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Weak rupee, costly freight make finished goods more expensive

By Aamir Shafaat Khan 2021-09-05
KARACHI: The massive rupee devaluation amid the highest-ever freight charges have substantially increased the landed cost of raw materials causing supply chain disruptions, hurting industrial production and turning finished goods more expensive.

The rupee-dollar exchange rate that had attained stability at Rs152-153 in May from an all-time high of Rs168.40 in August 2020 has now again risen to Rs167 in the interbank market.

In addition to this the soaring freight charges on account of port congestion, shortage of ships and containers resulting in long delays in arrival of goods from abroad have pushed up the cost of production.

Mashood Ali Khan, a manufacturercum-exporter of auto parts, said shipment delays and an increase in freight charges have drastically increased the production cost, thus affecting supply chain of auto parts manufacturers while additional freight prices would be passed on to the customers.

Earlier a shipment from Qingdao port took 25 days with freight charge at $2,000 per 20-feet container; now it takes almost 60 days and $9,000 per box, he said.

From Thailand now it takes 35 days against 25 and freight cost increased to $4,500 from $800 per 20-feet container.

The freight price from an Indonesian container was $3,200 and now it is $11,000 and the shipping time was 35 days; now it talces 50 days, he added.

Mr Khan said this is just a small glimpse of the bottlenecks the supply chain for any industry is facing. The biggest dilemma is that the entrepreneur cannot forecastwhat would happen in the next six months.

He said increase in sheet metal price by Rs98 per kg from January 2020 till to date coupled with rupee devaluation and rising freight charges has pushed up manufacturing cost by 15-20 per cent in the one year.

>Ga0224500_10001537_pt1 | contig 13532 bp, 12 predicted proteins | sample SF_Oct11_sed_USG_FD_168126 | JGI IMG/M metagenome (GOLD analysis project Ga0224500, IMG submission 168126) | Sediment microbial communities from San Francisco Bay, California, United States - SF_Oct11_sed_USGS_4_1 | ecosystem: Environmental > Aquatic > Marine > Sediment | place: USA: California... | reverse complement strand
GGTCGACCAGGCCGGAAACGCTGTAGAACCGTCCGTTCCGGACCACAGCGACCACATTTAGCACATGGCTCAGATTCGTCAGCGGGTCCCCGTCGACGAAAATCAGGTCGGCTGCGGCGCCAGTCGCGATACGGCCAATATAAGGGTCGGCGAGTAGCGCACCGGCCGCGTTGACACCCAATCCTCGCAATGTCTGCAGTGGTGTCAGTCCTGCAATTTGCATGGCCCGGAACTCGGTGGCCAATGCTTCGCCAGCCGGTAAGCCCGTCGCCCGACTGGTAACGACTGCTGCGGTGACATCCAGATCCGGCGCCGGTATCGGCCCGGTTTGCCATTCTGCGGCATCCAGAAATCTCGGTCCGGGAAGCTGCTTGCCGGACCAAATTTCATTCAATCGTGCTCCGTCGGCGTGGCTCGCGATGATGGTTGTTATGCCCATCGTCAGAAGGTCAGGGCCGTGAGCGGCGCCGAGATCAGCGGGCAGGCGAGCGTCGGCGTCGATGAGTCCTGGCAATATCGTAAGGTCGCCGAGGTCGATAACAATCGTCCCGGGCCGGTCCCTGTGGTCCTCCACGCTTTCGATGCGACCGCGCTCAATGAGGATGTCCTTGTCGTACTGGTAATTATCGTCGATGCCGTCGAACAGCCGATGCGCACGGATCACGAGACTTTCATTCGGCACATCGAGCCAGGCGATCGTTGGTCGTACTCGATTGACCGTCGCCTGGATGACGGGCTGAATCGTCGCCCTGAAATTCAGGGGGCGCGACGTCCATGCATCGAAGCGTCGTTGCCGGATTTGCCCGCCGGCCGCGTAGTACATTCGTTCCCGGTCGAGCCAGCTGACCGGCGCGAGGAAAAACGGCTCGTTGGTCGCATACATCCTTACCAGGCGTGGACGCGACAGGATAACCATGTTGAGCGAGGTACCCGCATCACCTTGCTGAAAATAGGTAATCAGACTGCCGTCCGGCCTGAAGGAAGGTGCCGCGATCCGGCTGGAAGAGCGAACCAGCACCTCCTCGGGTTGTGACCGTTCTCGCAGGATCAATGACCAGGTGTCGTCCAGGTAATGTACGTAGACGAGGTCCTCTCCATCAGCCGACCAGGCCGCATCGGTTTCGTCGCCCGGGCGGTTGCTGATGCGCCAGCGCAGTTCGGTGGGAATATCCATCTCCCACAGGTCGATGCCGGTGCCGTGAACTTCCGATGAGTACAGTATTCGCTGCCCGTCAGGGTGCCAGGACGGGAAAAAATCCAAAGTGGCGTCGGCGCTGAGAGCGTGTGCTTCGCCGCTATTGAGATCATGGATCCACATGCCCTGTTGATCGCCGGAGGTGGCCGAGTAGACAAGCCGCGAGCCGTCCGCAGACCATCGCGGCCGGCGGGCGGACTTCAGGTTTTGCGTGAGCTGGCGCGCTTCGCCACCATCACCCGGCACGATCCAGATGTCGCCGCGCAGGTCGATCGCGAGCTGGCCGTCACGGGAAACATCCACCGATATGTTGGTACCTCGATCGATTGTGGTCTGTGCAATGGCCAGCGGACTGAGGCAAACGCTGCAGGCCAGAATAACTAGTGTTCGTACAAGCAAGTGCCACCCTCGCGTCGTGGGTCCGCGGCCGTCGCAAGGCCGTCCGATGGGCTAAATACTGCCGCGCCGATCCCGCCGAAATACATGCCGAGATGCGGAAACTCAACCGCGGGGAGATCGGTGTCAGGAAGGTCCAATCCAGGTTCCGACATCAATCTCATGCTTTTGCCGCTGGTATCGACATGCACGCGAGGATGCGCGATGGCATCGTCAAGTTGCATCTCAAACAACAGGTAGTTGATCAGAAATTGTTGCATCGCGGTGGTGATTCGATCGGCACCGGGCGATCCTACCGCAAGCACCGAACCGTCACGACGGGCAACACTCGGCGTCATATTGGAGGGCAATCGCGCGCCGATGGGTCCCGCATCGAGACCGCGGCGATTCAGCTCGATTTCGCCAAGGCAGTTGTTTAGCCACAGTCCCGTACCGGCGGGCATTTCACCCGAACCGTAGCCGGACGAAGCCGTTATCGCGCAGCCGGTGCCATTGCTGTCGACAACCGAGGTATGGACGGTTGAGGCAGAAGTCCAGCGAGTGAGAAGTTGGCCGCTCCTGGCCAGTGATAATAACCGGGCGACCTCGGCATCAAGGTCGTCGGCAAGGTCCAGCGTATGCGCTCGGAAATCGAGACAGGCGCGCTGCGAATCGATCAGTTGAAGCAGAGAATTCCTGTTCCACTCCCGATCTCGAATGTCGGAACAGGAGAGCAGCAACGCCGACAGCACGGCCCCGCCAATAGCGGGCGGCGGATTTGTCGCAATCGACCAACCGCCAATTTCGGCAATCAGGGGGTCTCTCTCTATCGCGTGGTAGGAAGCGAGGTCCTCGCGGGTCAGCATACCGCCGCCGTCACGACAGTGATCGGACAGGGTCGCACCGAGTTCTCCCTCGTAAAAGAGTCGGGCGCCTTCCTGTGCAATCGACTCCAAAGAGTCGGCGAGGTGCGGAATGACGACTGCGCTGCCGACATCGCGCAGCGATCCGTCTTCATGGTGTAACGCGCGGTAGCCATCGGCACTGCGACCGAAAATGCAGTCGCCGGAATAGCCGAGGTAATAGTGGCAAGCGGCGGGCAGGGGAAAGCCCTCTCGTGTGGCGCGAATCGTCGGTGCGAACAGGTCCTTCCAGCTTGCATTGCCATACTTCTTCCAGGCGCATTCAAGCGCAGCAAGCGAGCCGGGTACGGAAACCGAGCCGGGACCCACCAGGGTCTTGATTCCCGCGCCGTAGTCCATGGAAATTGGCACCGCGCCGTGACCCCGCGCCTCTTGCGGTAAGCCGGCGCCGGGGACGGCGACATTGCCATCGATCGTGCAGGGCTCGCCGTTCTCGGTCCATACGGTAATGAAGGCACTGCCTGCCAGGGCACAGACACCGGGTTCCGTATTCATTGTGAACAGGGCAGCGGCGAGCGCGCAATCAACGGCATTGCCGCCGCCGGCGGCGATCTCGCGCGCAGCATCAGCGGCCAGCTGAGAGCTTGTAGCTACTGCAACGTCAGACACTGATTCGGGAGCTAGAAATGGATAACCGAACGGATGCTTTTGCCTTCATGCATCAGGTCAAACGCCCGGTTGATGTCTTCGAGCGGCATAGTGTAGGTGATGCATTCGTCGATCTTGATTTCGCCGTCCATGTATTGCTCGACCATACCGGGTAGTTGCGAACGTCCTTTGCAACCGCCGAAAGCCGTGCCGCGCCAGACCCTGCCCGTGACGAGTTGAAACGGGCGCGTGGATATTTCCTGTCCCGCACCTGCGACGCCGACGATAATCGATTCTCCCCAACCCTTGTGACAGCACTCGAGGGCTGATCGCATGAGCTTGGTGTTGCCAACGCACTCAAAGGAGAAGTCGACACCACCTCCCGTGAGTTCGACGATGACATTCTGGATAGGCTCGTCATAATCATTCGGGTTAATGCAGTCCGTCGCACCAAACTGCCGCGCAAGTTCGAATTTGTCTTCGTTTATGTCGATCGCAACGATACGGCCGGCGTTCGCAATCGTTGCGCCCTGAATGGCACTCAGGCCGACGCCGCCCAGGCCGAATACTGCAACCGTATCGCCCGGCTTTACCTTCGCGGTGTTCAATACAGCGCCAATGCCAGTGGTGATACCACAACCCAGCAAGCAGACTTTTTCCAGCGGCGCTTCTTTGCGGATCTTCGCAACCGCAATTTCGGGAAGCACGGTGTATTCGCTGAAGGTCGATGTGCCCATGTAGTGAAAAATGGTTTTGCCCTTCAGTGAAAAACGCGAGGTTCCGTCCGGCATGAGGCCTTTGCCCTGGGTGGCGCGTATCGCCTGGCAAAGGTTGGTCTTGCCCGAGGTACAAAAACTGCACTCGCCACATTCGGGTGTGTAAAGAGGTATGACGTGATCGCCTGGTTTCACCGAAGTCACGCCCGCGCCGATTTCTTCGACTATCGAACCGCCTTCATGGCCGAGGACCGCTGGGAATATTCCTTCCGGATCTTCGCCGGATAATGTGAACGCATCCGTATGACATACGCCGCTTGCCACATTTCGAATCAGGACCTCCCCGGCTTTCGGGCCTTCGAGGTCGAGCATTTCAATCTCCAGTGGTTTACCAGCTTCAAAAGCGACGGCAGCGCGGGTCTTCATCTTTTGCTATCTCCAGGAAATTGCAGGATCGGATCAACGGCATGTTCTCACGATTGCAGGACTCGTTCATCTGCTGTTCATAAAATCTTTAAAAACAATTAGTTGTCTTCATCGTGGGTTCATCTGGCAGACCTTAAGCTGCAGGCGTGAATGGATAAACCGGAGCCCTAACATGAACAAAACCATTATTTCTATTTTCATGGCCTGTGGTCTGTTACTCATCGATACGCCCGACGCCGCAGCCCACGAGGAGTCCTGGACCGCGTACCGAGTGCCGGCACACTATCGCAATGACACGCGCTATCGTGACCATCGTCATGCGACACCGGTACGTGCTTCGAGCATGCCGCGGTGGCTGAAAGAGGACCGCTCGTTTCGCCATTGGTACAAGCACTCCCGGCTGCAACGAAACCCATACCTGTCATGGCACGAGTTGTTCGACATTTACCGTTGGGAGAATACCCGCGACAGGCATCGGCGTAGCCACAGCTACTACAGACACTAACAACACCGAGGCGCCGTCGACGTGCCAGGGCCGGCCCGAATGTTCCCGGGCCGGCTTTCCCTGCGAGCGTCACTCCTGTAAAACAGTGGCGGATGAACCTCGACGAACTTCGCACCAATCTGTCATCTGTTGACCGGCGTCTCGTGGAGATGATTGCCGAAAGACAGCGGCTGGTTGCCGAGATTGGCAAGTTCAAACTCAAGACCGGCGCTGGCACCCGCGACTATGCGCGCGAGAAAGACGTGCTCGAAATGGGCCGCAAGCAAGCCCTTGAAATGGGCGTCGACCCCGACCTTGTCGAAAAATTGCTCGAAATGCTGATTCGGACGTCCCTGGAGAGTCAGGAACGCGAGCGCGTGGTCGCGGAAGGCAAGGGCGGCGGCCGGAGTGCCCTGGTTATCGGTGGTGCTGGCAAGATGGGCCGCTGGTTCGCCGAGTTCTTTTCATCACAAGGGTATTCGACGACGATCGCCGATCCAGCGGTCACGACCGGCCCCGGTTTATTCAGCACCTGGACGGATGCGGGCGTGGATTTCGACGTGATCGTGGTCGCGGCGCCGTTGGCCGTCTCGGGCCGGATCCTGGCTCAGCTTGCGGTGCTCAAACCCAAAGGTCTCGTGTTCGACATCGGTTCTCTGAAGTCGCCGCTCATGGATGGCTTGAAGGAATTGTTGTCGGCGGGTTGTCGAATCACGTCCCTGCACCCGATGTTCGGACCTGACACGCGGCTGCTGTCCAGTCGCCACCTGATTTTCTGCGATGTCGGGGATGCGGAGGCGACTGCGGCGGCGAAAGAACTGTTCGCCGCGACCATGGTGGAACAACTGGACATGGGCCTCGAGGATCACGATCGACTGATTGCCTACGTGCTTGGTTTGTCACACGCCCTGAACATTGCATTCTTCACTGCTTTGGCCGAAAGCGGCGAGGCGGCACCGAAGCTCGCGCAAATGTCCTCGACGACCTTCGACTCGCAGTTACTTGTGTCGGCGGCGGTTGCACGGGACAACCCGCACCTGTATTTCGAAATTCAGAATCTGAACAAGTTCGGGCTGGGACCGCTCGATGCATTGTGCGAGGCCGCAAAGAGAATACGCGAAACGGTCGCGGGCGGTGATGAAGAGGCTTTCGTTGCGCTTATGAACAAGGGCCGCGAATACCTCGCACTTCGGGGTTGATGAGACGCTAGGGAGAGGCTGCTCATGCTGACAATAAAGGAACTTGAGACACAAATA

LH. Qamar, former chairman of Pakistan International Freight Forwarders Association, said freight rate for a 20-feet container from China is now $4,000 versus $600-700 a year back while a 40-feet container now costs $6,500 as against $1,500.

Giving an example on exports, he said freight charges for Pakistani products to the USA are $8,000 as compared to $2,000 while for the UK they are $6,500 as compared to $1,000 a year back.

Commodity expert and Convener Pulses Standing Committee of the FPCCI Anis Majeed said the rupee devaluation since May has pushed up the landed price of imported commodities. Pulses rates have crawled up $50-75 dollar in the world market in the last three months whose impact of Rs10-70 per kg in wholesale rates have been passed on to the consumers.

He said container shortage, enforcement of standard operating procedures at various ports followed by quarantine of ships` crew at few Chinese ports earlier this month are causing shipment delays of 15-20 days all over the world. A year back, container ships used to get clear in two to three days.

Pakistan Hosiery Manufacturers and Exporters Association Chief Coordinator Jawed Bilwani said textile exporters are flooded with orders till March/April, but shippingissuesandhigherfreightcharges are creating problems.